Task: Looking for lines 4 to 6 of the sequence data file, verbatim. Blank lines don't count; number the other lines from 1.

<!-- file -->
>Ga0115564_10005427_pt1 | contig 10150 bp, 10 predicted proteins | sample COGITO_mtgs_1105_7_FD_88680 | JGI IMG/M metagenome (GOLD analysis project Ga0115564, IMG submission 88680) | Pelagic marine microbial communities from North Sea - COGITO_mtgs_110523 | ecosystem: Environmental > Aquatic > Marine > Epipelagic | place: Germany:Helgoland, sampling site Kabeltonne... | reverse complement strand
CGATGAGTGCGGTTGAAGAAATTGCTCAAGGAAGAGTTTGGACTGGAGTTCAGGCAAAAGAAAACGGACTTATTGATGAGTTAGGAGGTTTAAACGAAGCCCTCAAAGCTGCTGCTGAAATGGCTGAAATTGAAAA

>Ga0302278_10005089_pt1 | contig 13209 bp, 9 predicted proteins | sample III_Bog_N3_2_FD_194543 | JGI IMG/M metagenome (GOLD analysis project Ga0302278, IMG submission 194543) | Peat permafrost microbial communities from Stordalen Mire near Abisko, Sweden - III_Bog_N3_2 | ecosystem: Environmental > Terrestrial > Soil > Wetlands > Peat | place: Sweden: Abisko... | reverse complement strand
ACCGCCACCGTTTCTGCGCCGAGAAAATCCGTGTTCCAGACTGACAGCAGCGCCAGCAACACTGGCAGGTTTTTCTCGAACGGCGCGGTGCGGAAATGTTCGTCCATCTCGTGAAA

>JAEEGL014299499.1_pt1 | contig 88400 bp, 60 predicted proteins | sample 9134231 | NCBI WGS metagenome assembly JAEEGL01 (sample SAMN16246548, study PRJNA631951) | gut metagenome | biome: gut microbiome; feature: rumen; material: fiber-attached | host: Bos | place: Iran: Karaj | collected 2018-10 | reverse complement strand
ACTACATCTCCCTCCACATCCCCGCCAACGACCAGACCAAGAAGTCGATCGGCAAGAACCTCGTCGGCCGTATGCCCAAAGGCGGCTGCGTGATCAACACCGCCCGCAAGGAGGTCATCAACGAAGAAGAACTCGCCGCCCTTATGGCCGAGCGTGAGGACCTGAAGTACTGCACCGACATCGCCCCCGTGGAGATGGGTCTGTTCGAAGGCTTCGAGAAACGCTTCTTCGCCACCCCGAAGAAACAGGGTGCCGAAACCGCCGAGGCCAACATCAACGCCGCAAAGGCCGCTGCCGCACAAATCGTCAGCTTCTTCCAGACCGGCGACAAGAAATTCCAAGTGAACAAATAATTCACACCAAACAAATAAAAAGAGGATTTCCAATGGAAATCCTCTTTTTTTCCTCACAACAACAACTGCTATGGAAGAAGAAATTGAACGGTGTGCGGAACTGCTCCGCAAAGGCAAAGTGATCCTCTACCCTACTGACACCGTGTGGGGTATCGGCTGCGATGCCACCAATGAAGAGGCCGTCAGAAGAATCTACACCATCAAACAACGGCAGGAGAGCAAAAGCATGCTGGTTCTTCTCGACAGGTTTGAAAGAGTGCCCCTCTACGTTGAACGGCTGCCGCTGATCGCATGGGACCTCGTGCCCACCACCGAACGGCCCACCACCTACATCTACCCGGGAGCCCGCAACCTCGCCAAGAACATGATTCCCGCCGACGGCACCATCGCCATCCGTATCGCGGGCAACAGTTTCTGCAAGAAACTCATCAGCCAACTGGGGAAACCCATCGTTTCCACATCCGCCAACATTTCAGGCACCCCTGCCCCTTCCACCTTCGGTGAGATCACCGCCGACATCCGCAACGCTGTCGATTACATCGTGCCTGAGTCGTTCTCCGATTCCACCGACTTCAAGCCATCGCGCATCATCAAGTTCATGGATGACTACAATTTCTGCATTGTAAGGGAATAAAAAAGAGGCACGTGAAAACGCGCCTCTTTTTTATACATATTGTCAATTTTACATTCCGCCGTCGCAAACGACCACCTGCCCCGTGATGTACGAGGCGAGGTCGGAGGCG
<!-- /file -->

ACCGCCACCGTTTCTGCGCCGAGAAAATCCGTGTTCCAGACTGACAGCAGCGCCAGCAACACTGGCAGGTTTTTCTCGAACGGCGCGGTGCGGAAATGTTCGTCCATCTCGTGAAA

>JAEEGL014299499.1_pt1 | contig 88400 bp, 60 predicted proteins | sample 9134231 | NCBI WGS metagenome assembly JAEEGL01 (sample SAMN16246548, study PRJNA631951) | gut metagenome | biome: gut microbiome; feature: rumen; material: fiber-attached | host: Bos | place: Iran: Karaj | collected 2018-10 | reverse complement strand
ACTACATCTCCCTCCACATCCCCGCCAACGACCAGACCAAGAAGTCGATCGGCAAGAACCTCGTCGGCCGTATGCCCAAAGGCGGCTGCGTGATCAACACCGCCCGCAAGGAGGTCATCAACGAAGAAGAACTCGCCGCCCTTATGGCCGAGCGTGAGGACCTGAAGTACTGCACCGACATCGCCCCCGTGGAGATGGGTCTGTTCGAAGGCTTCGAGAAACGCTTCTTCGCCACCCCGAAGAAACAGGGTGCCGAAACCGCCGAGGCCAACATCAACGCCGCAAAGGCCGCTGCCGCACAAATCGTCAGCTTCTTCCAGACCGGCGACAAGAAATTCCAAGTGAACAAATAATTCACACCAAACAAATAAAAAGAGGATTTCCAATGGAAATCCTCTTTTTTTCCTCACAACAACAACTGCTATGGAAGAAGAAATTGAACGGTGTGCGGAACTGCTCCGCAAAGGCAAAGTGATCCTCTACCCTACTGACACCGTGTGGGGTATCGGCTGCGATGCCACCAATGAAGAGGCCGTCAGAAGAATCTACACCATCAAACAACGGCAGGAGAGCAAAAGCATGCTGGTTCTTCTCGACAGGTTTGAAAGAGTGCCCCTCTACGTTGAACGGCTGCCGCTGATCGCATGGGACCTCGTGCCCACCACCGAACGGCCCACCACCTACATCTACCCGGGAGCCCGCAACCTCGCCAAGAACATGATTCCCGCCGACGGCACCATCGCCATCCGTATCGCGGGCAACAGTTTCTGCAAGAAACTCATCAGCCAACTGGGGAAACCCATCGTTTCCACATCCGCCAACATTTCAGGCACCCCTGCCCCTTCCACCTTCGGTGAGATCACCGCCGACATCCGCAACGCTGTCGATTACATCGTGCCTGAGTCGTTCTCCGATTCCACCGACTTCAAGCCATCGCGCATCATCAAGTTCATGGATGACTACAATTTCTGCATTGTAAGGGAATAAAAAAGAGGCACGTGAAAACGCGCCTCTTTTTTATACATATTGTCAATTTTACATTCCGCCGTCGCAAACGACCACCTGCCCCGTGATGTACGAGGCGAGGTCGGAGGCG